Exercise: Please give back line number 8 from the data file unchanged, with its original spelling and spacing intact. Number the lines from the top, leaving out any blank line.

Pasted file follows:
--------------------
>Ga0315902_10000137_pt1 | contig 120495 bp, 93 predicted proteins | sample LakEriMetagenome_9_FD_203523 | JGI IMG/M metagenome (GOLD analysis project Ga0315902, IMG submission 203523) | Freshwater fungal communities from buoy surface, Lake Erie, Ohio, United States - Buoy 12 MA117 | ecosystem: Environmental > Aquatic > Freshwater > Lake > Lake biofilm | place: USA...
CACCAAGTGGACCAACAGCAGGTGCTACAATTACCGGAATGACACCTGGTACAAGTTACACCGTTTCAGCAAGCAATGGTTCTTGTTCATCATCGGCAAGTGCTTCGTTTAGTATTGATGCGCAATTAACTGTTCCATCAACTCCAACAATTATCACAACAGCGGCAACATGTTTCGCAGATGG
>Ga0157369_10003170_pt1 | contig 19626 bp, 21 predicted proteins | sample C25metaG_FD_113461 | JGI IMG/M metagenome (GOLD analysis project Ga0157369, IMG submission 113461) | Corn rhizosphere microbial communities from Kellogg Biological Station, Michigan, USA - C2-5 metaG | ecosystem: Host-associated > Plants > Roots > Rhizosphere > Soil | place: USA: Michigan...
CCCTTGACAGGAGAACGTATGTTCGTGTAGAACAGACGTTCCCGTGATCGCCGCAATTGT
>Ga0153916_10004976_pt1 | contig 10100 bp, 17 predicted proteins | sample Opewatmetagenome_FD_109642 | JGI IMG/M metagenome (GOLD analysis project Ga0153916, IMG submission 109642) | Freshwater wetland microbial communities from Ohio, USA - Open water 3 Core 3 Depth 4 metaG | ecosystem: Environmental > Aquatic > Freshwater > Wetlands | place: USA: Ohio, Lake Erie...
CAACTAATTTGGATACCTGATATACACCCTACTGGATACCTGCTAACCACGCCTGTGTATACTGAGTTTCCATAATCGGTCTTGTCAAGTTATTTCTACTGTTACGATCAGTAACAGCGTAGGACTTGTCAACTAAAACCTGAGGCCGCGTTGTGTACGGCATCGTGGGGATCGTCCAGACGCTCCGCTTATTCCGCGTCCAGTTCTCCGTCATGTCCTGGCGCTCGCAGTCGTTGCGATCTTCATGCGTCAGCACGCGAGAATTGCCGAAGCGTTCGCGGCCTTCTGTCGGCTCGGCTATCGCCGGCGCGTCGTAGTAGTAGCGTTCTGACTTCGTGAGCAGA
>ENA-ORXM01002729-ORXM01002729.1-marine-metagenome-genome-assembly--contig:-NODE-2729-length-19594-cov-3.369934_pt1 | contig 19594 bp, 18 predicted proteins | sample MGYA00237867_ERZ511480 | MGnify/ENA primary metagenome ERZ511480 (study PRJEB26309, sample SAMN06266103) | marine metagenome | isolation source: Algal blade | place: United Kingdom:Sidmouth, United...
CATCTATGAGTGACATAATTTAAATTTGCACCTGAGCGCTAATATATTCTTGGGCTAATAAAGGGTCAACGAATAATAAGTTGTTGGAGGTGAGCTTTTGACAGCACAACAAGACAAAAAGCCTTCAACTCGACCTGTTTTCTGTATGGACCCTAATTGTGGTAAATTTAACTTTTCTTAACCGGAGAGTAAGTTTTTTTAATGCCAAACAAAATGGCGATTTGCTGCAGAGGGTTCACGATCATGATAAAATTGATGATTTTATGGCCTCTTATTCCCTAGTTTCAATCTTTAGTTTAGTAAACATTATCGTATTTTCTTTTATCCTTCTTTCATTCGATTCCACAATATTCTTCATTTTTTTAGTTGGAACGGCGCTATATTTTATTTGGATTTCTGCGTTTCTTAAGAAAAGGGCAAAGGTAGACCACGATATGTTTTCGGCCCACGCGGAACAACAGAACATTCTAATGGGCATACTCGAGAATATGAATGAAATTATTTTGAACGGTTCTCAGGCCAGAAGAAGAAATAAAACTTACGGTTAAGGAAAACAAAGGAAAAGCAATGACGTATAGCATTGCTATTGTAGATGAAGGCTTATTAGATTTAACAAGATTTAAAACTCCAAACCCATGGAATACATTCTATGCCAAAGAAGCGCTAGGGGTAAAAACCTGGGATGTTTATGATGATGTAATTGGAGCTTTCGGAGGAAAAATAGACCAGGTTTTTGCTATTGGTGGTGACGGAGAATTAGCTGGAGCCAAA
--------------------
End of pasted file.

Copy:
CATCTATGAGTGACATAATTTAAATTTGCACCTGAGCGCTAATATATTCTTGGGCTAATAAAGGGTCAACGAATAATAAGTTGTTGGAGGTGAGCTTTTGACAGCACAACAAGACAAAAAGCCTTCAACTCGACCTGTTTTCTGTATGGACCCTAATTGTGGTAAATTTAACTTTTCTTAACCGGAGAGTAAGTTTTTTTAATGCCAAACAAAATGGCGATTTGCTGCAGAGGGTTCACGATCATGATAAAATTGATGATTTTATGGCCTCTTATTCCCTAGTTTCAATCTTTAGTTTAGTAAACATTATCGTATTTTCTTTTATCCTTCTTTCATTCGATTCCACAATATTCTTCATTTTTTTAGTTGGAACGGCGCTATATTTTATTTGGATTTCTGCGTTTCTTAAGAAAAGGGCAAAGGTAGACCACGATATGTTTTCGGCCCACGCGGAACAACAGAACATTCTAATGGGCATACTCGAGAATATGAATGAAATTATTTTGAACGGTTCTCAGGCCAGAAGAAGAAATAAAACTTACGGTTAAGGAAAACAAAGGAAAAGCAATGACGTATAGCATTGCTATTGTAGATGAAGGCTTATTAGATTTAACAAGATTTAAAACTCCAAACCCATGGAATACATTCTATGCCAAAGAAGCGCTAGGGGTAAAAACCTGGGATGTTTATGATGATGTAATTGGAGCTTTCGGAGGAAAAATAGACCAGGTTTTTGCTATTGGTGGTGACGGAGAATTAGCTGGAGCCAAA